8 months ago
    • BuckeyeShelby's Avatar

      I can't sleep sitting up, so I always had my stack of books with me. Got a lot of reading done during chemo -- over 6 hours in the chair will do that! Also had my chemo bag packed w/my fuzzy blankie, my lunch, water glass, trail mix, my phone, sometimes Sudoku books. I was by myself and they didn't do TV in the chemo room, so I tried to bring stuff to keep me occupied.

      8 months ago
    • cllinda's Avatar

      I'm a crochet person so I also would bring a project to work on.

      8 months ago
    • geekling's Avatar

      What is a lemonhead @cllinda?

      Something to read and a newspaper with comics and crosswords.

      Although I remember dragging the IV and stand around, I dont much remember how I 'entertained' myself.

      Best wishes

      8 months ago
    • Carool's Avatar

      My chemo was before smartphones. I always had one friend with me (a different friend each of the four infusions). Mine lasted one hour each, not counting the blood drawers. Nowadays, forget the friends! All I'd need is my iPhone! Then again, I'm addicted. Wishing you all the best -

      8 months ago
    • gpgirl70's Avatar

      I usually ended up being at the oncologist for 4 hours including blood tests, visit with onco or PA, and then infusion. I brought snacks and my tablet with headphones. I read, watched movies, listened to music, surfed with web... I had one type of infusion that the nurse had to push manually so during that time we had great conversations. I had my husband come to the first chemo for AC and the first for Taxol. Then I went on my own because I slept a whole lot and at times the infusion room didn't have much room for extra people.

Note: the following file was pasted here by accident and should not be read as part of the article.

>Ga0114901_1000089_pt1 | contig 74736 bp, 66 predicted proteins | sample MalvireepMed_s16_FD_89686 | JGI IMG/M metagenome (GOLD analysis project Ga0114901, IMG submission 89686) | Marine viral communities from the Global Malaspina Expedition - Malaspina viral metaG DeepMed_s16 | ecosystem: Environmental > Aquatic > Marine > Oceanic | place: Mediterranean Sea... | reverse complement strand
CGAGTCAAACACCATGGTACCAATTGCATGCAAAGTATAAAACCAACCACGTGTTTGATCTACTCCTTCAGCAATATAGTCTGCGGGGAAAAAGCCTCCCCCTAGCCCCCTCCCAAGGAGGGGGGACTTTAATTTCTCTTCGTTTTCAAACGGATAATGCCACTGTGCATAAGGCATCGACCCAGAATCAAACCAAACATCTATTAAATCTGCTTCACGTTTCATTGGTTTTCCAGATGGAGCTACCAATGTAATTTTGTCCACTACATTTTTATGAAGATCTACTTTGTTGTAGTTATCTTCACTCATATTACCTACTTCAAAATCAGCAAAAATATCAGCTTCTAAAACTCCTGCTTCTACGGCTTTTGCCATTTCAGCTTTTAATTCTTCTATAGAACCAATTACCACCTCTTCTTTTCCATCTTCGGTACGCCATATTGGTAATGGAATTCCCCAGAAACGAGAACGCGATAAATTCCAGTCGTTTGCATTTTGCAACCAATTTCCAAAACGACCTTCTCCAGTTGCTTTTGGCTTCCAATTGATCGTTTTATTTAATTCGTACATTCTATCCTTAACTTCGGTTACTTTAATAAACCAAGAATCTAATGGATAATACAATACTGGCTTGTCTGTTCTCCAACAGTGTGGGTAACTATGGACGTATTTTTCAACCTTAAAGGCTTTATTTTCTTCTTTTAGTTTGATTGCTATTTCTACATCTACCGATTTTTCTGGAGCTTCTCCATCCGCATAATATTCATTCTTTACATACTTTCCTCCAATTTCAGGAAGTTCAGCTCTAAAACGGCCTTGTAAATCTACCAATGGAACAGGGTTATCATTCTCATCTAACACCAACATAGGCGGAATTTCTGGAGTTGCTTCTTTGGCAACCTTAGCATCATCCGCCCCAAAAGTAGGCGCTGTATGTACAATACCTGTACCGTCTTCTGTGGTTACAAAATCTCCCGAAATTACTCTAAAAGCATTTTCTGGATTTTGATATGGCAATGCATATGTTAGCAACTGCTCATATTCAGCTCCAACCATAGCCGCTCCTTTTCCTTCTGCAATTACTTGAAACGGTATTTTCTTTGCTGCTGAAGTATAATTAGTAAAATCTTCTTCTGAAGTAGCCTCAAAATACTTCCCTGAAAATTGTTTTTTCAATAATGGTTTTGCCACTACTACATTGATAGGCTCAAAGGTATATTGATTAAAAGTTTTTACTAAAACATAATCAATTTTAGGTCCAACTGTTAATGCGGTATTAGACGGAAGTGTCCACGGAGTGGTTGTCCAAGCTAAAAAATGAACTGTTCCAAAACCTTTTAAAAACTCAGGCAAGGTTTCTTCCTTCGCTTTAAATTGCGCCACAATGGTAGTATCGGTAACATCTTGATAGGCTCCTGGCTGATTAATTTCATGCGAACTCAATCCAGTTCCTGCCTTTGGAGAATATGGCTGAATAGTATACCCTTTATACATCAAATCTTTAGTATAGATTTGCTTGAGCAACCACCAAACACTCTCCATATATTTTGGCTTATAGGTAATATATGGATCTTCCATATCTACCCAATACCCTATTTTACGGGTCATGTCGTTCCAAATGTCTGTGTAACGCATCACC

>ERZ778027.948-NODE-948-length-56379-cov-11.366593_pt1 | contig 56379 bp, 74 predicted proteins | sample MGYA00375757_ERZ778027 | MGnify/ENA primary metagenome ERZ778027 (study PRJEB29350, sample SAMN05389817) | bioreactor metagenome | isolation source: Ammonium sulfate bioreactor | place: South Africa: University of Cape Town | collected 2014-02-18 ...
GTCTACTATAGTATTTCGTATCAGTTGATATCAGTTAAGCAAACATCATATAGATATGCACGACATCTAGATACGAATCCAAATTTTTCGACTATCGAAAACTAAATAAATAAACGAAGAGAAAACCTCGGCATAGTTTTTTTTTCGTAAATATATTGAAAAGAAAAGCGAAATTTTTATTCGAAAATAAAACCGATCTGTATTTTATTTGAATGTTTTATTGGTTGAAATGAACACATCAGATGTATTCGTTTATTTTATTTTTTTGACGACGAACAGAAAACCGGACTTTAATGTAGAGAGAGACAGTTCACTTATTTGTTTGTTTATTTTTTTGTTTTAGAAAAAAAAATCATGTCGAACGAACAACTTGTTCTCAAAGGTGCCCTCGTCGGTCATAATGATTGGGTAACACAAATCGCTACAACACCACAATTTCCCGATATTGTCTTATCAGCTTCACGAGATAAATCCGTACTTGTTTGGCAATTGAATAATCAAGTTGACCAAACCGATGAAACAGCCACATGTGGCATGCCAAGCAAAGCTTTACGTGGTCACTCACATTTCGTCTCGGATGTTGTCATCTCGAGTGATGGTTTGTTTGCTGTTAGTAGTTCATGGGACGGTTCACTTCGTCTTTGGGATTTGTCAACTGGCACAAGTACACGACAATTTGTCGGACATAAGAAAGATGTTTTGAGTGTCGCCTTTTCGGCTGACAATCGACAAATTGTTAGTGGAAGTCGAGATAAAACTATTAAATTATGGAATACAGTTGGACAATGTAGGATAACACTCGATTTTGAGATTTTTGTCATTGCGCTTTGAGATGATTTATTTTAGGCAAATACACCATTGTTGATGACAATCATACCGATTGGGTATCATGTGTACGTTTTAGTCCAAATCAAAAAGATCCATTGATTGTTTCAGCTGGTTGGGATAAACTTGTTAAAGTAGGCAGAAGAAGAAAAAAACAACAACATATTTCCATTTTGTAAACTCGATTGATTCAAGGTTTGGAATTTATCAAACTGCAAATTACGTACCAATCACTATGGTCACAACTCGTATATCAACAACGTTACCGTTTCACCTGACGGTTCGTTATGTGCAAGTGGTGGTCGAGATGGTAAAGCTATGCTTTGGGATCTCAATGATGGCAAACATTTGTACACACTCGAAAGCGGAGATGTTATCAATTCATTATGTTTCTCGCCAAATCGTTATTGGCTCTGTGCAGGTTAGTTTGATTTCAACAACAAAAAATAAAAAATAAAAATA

8 months ago
    • Terri's Avatar

      The only time I ever did Soduku was during chemo. It keeps your mind busy. Its tough to read because its hard to keep your mind focused.

      8 months ago
    • Rkou's Avatar

      Lots of fluids (some chemo drugs recommend extra fluid to save your bladder from damage) and snacks (because my chemo center didn’t provide them). I always had my iPad, Kindle and smartphone but honestly, it was hard for me to concentrate on much. I read less and less as the treatments progressed. Warm blankets and pillows were provided but since I was wearing sandals, I always had a warm pair of socks just in case. The most useful thing on my first treatment was my husband. Once the first treatment was under my belt, I told him he could run errands etc. My treatments ran 4 hours and 6 hours depending on the drug being administered.
      One word of caution: After my first treatment, my husband got my favorite carry out for dinner. I had it two days in a row. And although I tolerated food fine, I will forever associate that particular food with chemo. :-(

      8 months ago

    Help the community by answering this question:

    Create an account to post your answer Already have an account? Sign in!

    By using WhatNext, you agree to our User Agreement, and Privacy Policy

    Read and answer more breast cancer questions.  Also, don't forget to check out our Breast Cancer page.